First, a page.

3Originally called Armistice Day. Remembrance DayOriginally called Armistice Day.Armistice Day was the anniversary of the day that WWI had ended, was chosen to be the National Day of Remembrance.HMCS SNOWBERRY Ship's Company Spring Halifax, NS - Jetty 5The Halifax MemorialOriginally, Remembrance Day was called Armistice Day and was started after the First World War. When the war ended on the eleventh hour of the eleventh day of the eleventh month, everyone was very happy that the soldiers could stop fighting and return to their homes. Thousands of Canadians came home sick or wounded. Some did not come home at all. In Canada, the soldiers, sailors and airmen that returned tried to get their lives back to normal. These people also believed that those who had died should not be forgotten. Armistice Day, the anniversary of the day that the war had ended, was chosen to be the National Day of Remembrance.Image: Department of Veterans Affairs information as follows:The monument is a great granite Cross of Sacrifice over 12 metres high, clearly visible to all ships approaching Halifax. The cross is mounted on a large podium bearing bronze panels upon, which are inscribed the names of 3,257 Canadian men and women who were buried at sea. The dedicatory inscription, in French and English, reads as follows:1914 1945IN THE HONOUR OF THE MEN AND WOMEN OF THE NAVY, ARMY AND MERCHANT NAVY OF CANADA WHOSE NAMES ARE INSCRIBED HERE THEIR GRAVES ARE UNKNOWN BUT THEIR MEMORY SHALL ENDUREWar ended on the 11th hour of the 11th day of the 11th month.Thousands of Canadians were wounded or killed.Soldiers, sailors and airmen who returned believed that those who had died should not be forgotten.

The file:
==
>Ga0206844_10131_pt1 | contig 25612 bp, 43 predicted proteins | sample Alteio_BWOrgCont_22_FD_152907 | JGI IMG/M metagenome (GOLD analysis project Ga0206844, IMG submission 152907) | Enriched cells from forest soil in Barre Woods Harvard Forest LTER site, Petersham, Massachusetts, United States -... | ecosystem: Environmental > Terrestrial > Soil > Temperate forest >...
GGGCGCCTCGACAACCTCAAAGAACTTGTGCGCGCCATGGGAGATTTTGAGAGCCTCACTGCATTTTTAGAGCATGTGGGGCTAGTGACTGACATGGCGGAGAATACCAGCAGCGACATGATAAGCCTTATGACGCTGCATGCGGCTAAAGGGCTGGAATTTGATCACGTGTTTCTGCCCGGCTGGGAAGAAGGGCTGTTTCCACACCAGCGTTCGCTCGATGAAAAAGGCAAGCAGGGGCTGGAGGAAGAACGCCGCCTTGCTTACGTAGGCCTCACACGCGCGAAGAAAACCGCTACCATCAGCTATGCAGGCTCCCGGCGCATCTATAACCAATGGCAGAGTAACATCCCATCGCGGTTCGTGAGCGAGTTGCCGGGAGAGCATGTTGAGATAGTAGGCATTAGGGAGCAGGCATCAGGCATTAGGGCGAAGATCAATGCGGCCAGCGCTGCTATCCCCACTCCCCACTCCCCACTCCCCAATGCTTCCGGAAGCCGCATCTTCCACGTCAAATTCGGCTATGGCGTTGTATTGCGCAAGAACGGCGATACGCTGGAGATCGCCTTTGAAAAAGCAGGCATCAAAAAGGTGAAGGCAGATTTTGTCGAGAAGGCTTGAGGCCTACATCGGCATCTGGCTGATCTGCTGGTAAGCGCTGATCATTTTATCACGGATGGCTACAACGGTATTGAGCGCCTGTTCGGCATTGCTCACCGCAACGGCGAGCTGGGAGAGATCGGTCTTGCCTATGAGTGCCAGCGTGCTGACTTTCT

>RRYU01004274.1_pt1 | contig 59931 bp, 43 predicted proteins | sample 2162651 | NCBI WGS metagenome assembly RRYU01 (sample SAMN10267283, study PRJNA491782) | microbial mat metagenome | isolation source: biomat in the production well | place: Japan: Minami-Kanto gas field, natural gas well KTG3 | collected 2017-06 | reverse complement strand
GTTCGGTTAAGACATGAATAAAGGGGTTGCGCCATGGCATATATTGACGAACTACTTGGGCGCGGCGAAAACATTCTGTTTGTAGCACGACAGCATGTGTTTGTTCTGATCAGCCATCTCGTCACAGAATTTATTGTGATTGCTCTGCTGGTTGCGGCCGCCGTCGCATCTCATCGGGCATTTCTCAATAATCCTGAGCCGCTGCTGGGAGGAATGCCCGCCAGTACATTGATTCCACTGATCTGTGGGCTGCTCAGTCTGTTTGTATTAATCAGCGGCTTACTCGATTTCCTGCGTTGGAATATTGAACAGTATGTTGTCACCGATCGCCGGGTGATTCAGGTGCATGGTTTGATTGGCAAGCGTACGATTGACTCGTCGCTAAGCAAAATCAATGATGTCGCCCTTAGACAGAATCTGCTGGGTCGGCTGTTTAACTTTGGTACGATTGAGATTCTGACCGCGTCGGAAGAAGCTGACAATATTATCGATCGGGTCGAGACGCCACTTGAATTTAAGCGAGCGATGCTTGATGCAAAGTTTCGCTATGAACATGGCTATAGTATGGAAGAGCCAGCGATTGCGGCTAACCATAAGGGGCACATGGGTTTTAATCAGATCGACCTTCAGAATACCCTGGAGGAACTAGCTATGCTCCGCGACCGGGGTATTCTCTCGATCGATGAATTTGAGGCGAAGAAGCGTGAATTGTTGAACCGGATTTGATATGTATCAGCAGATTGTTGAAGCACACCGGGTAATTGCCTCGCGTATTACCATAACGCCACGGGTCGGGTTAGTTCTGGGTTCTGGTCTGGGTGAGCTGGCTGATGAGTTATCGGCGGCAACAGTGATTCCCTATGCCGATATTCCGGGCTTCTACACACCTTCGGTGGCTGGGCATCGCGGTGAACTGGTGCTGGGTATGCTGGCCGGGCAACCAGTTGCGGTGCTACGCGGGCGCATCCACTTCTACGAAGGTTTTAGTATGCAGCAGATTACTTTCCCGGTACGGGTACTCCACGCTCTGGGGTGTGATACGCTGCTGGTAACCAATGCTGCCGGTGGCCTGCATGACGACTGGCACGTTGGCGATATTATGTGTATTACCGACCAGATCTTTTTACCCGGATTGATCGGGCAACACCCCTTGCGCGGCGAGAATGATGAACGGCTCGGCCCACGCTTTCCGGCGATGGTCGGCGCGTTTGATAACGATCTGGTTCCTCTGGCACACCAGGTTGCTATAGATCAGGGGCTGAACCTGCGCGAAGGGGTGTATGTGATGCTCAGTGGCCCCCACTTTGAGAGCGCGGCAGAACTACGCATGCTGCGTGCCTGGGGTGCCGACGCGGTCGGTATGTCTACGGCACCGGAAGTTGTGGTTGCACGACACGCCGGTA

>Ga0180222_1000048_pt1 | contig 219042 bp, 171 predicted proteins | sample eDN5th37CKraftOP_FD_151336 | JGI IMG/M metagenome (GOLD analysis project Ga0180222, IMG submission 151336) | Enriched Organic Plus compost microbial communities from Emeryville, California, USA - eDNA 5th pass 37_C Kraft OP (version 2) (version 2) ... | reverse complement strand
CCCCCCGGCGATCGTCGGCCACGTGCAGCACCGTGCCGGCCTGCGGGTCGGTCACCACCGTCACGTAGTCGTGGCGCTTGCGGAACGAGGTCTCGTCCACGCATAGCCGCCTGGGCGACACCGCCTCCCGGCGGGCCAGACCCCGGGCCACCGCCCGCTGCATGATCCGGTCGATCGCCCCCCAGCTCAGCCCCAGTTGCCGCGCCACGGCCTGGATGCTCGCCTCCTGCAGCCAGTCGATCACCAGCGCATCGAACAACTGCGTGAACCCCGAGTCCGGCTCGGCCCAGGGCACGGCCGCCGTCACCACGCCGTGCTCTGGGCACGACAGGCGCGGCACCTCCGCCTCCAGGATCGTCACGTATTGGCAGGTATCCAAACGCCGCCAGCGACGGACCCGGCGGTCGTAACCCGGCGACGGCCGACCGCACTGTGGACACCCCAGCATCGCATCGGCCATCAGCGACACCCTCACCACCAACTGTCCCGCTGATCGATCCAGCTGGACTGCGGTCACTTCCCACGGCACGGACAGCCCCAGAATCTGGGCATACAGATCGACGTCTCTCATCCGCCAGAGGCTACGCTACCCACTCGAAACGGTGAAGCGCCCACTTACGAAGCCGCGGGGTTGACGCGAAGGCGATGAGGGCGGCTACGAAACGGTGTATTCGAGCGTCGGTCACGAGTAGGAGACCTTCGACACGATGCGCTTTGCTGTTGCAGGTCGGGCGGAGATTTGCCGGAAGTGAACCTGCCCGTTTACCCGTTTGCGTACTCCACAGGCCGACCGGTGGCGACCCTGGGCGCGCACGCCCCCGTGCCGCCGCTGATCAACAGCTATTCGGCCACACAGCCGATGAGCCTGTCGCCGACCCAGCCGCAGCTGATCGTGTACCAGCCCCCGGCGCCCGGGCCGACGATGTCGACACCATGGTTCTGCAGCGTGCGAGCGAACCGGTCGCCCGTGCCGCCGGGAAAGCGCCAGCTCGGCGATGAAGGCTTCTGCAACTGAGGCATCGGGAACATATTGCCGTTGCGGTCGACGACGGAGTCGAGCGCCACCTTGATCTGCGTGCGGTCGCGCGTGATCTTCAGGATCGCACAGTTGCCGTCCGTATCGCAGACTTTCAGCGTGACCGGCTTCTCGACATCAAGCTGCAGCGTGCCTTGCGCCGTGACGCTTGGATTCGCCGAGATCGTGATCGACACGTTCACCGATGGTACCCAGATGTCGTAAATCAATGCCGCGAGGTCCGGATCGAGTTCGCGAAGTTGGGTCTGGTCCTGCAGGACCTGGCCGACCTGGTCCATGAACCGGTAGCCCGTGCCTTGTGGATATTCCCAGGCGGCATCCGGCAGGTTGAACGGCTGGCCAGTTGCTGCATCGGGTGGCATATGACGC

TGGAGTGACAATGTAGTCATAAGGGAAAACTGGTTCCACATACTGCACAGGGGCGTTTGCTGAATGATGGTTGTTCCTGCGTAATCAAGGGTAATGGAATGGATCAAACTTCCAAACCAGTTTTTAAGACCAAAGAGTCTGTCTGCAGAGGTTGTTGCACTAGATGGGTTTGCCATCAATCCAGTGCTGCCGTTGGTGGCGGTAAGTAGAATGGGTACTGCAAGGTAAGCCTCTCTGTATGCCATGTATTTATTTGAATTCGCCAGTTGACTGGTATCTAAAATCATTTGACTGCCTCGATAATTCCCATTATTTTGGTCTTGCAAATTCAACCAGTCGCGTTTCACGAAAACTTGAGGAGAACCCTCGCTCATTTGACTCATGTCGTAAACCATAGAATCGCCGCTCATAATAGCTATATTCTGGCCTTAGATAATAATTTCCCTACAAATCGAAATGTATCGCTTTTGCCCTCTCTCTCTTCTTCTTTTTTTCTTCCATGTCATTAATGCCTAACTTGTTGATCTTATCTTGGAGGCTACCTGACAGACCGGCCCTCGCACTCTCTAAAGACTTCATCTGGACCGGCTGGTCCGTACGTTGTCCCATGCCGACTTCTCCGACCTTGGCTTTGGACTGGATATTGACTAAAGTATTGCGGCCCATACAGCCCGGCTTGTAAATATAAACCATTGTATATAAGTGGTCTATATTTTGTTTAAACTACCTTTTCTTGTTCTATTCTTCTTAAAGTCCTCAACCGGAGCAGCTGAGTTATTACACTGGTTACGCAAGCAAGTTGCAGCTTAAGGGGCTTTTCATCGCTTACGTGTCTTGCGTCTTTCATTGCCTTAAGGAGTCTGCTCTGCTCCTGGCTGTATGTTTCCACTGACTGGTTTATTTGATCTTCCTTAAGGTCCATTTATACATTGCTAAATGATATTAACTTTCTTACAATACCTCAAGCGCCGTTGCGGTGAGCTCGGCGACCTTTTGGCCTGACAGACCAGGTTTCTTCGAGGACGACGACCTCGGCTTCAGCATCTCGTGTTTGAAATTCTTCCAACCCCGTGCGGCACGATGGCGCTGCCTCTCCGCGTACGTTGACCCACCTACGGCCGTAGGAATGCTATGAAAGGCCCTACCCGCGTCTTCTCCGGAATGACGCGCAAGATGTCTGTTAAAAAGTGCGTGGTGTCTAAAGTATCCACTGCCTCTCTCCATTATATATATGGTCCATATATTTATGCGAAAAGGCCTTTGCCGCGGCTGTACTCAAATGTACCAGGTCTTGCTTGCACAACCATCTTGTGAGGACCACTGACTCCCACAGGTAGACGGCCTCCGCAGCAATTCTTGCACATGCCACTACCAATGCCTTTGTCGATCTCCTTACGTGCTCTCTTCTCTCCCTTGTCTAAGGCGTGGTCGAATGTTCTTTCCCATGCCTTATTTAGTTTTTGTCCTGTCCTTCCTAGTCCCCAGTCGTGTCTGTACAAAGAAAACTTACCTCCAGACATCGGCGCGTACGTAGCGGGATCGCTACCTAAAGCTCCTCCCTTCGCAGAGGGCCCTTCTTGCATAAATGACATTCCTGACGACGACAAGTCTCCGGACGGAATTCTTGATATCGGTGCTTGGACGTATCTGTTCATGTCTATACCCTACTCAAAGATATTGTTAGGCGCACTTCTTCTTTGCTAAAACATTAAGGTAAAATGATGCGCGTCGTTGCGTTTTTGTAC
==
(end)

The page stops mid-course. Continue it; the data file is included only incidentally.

4Germany and Britain were competing for Naval Power. Canada Creates a NavyHMCS NiobeGermany and Britain were competing for Naval Power.Canada was relying on Britain’s Navy.In 1905, the first all-big gun ship called the HMS Dreadnought is invented.People worried about the Dreadnoughts. People thought that Canada should have its own navy by 1909.The seeds for World War I were sown as Britain and Germany competed for naval power. In 1905 the first all-big gun ship called the HMS Dreadnought. Britain and Germany each tried to build more Dreadnought type ships than the other. Canada did not have her own navy at this time but relied on Britain’s Navy. However, in 1909 a plan to form Canada’s own navy was put to the government, as people were worried about the threat of Dreadnoughts. Germany had more of them than Britain. Sir Wilfred Laurier approved the creation of a Canadian Navy when he passed The Naval Act on May 4th, 1910.Germany had more Dreadnoughts than Britain by this time and was thought to be a threat to the entire British Empire.Sir Wilfred Laurier passed The Naval Act on May 4th, to create the Canadian Navy.
5The Canadian Navy and World War One Britain declared war on Germany on August 4th, This meant Canada was at war too.Canada’s Navy only had two cruisers: HMCS Niobe on the East Coast and HMCS Rainbow on the West Coast.HMCS RainbowOfficers of the HMCS Rainbow 1910Britain declared war on Germany on August 4th, This brought the entire British Empire, including Canada, to war too. Canada’s navy only had two cruisers: HMCS Niobe and Rainbow. They would be facing a new threat, the U-boat. PictureBack row (left to right) FromGunner Ernest Jehan; Engineer Lt. Roland H.M. Bury; Lt.(N) Ronald H.C. Hallifax; Lt. Richard L. Edwards; Chief Art. Eng. Reginald H. Wood; Gunner Herbert Mock; Gunner(T) Cornelius W. King; Carpenter Joseph Poling. Gunner Jehan's involvement in the sinking of UB 4 may be found by clicking here.Front rowStaff Paymaster Robert A. Jinkin; Lt. Aubrey E.D. Moore; Commander James D.D. Stewart, CO; Eng. Cdr. Thomas J. Morgan; Lt. Reginald V. Holt; Eng. Sub-Lt. A.D.M. Curry, CNF.Photo by S. Thompson, Vancouver Copy courtesy MARCOM MuseumDonated by Michael Curry